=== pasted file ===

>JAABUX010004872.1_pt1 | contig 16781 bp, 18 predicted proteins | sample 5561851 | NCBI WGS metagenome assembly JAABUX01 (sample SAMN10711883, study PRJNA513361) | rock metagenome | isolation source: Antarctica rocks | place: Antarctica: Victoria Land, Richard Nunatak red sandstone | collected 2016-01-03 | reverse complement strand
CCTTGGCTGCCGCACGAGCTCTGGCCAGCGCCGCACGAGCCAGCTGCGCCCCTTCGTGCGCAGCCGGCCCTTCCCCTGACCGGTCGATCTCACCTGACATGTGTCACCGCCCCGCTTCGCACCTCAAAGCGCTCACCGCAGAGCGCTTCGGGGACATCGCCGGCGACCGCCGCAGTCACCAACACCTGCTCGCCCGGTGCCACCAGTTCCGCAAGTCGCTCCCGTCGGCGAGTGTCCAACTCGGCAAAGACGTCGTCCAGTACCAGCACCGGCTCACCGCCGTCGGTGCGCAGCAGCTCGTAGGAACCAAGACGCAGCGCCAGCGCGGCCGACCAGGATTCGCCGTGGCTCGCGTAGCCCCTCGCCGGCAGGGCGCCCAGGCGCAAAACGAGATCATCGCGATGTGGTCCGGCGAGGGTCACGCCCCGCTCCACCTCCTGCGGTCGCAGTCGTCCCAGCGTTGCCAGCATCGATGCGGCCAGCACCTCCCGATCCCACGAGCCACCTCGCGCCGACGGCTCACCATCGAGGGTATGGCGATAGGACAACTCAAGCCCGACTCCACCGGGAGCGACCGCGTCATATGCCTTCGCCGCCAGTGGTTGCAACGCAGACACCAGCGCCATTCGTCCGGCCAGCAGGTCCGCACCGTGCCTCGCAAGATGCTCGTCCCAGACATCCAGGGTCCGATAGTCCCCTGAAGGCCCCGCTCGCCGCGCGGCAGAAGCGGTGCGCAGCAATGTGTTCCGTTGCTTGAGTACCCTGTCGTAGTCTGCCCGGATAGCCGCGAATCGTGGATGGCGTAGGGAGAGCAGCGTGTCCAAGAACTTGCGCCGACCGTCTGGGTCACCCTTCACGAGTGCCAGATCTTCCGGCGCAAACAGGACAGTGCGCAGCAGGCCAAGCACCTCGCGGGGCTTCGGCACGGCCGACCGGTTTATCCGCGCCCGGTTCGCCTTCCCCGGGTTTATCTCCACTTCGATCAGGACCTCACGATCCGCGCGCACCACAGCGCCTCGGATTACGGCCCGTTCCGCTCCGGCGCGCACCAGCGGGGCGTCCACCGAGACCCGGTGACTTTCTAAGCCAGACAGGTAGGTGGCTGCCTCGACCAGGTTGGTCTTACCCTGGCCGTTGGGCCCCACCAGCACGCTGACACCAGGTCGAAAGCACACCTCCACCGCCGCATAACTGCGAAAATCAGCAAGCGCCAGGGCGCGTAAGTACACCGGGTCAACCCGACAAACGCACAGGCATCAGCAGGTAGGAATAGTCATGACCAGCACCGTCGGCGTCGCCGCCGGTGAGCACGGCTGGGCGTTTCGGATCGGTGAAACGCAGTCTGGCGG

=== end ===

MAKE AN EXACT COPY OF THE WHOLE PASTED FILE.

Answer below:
>JAABUX010004872.1_pt1 | contig 16781 bp, 18 predicted proteins | sample 5561851 | NCBI WGS metagenome assembly JAABUX01 (sample SAMN10711883, study PRJNA513361) | rock metagenome | isolation source: Antarctica rocks | place: Antarctica: Victoria Land, Richard Nunatak red sandstone | collected 2016-01-03 | reverse complement strand
CCTTGGCTGCCGCACGAGCTCTGGCCAGCGCCGCACGAGCCAGCTGCGCCCCTTCGTGCGCAGCCGGCCCTTCCCCTGACCGGTCGATCTCACCTGACATGTGTCACCGCCCCGCTTCGCACCTCAAAGCGCTCACCGCAGAGCGCTTCGGGGACATCGCCGGCGACCGCCGCAGTCACCAACACCTGCTCGCCCGGTGCCACCAGTTCCGCAAGTCGCTCCCGTCGGCGAGTGTCCAACTCGGCAAAGACGTCGTCCAGTACCAGCACCGGCTCACCGCCGTCGGTGCGCAGCAGCTCGTAGGAACCAAGACGCAGCGCCAGCGCGGCCGACCAGGATTCGCCGTGGCTCGCGTAGCCCCTCGCCGGCAGGGCGCCCAGGCGCAAAACGAGATCATCGCGATGTGGTCCGGCGAGGGTCACGCCCCGCTCCACCTCCTGCGGTCGCAGTCGTCCCAGCGTTGCCAGCATCGATGCGGCCAGCACCTCCCGATCCCACGAGCCACCTCGCGCCGACGGCTCACCATCGAGGGTATGGCGATAGGACAACTCAAGCCCGACTCCACCGGGAGCGACCGCGTCATATGCCTTCGCCGCCAGTGGTTGCAACGCAGACACCAGCGCCATTCGTCCGGCCAGCAGGTCCGCACCGTGCCTCGCAAGATGCTCGTCCCAGACATCCAGGGTCCGATAGTCCCCTGAAGGCCCCGCTCGCCGCGCGGCAGAAGCGGTGCGCAGCAATGTGTTCCGTTGCTTGAGTACCCTGTCGTAGTCTGCCCGGATAGCCGCGAATCGTGGATGGCGTAGGGAGAGCAGCGTGTCCAAGAACTTGCGCCGACCGTCTGGGTCACCCTTCACGAGTGCCAGATCTTCCGGCGCAAACAGGACAGTGCGCAGCAGGCCAAGCACCTCGCGGGGCTTCGGCACGGCCGACCGGTTTATCCGCGCCCGGTTCGCCTTCCCCGGGTTTATCTCCACTTCGATCAGGACCTCACGATCCGCGCGCACCACAGCGCCTCGGATTACGGCCCGTTCCGCTCCGGCGCGCACCAGCGGGGCGTCCACCGAGACCCGGTGACTTTCTAAGCCAGACAGGTAGGTGGCTGCCTCGACCAGGTTGGTCTTACCCTGGCCGTTGGGCCCCACCAGCACGCTGACACCAGGTCGAAAGCACACCTCCACCGCCGCATAACTGCGAAAATCAGCAAGCGCCAGGGCGCGTAAGTACACCGGGTCAACCCGACAAACGCACAGGCATCAGCAGGTAGGAATAGTCATGACCAGCACCGTCGGCGTCGCCGCCGGTGAGCACGGCTGGGCGTTTCGGATCGGTGAAACGCAGTCTGGCGG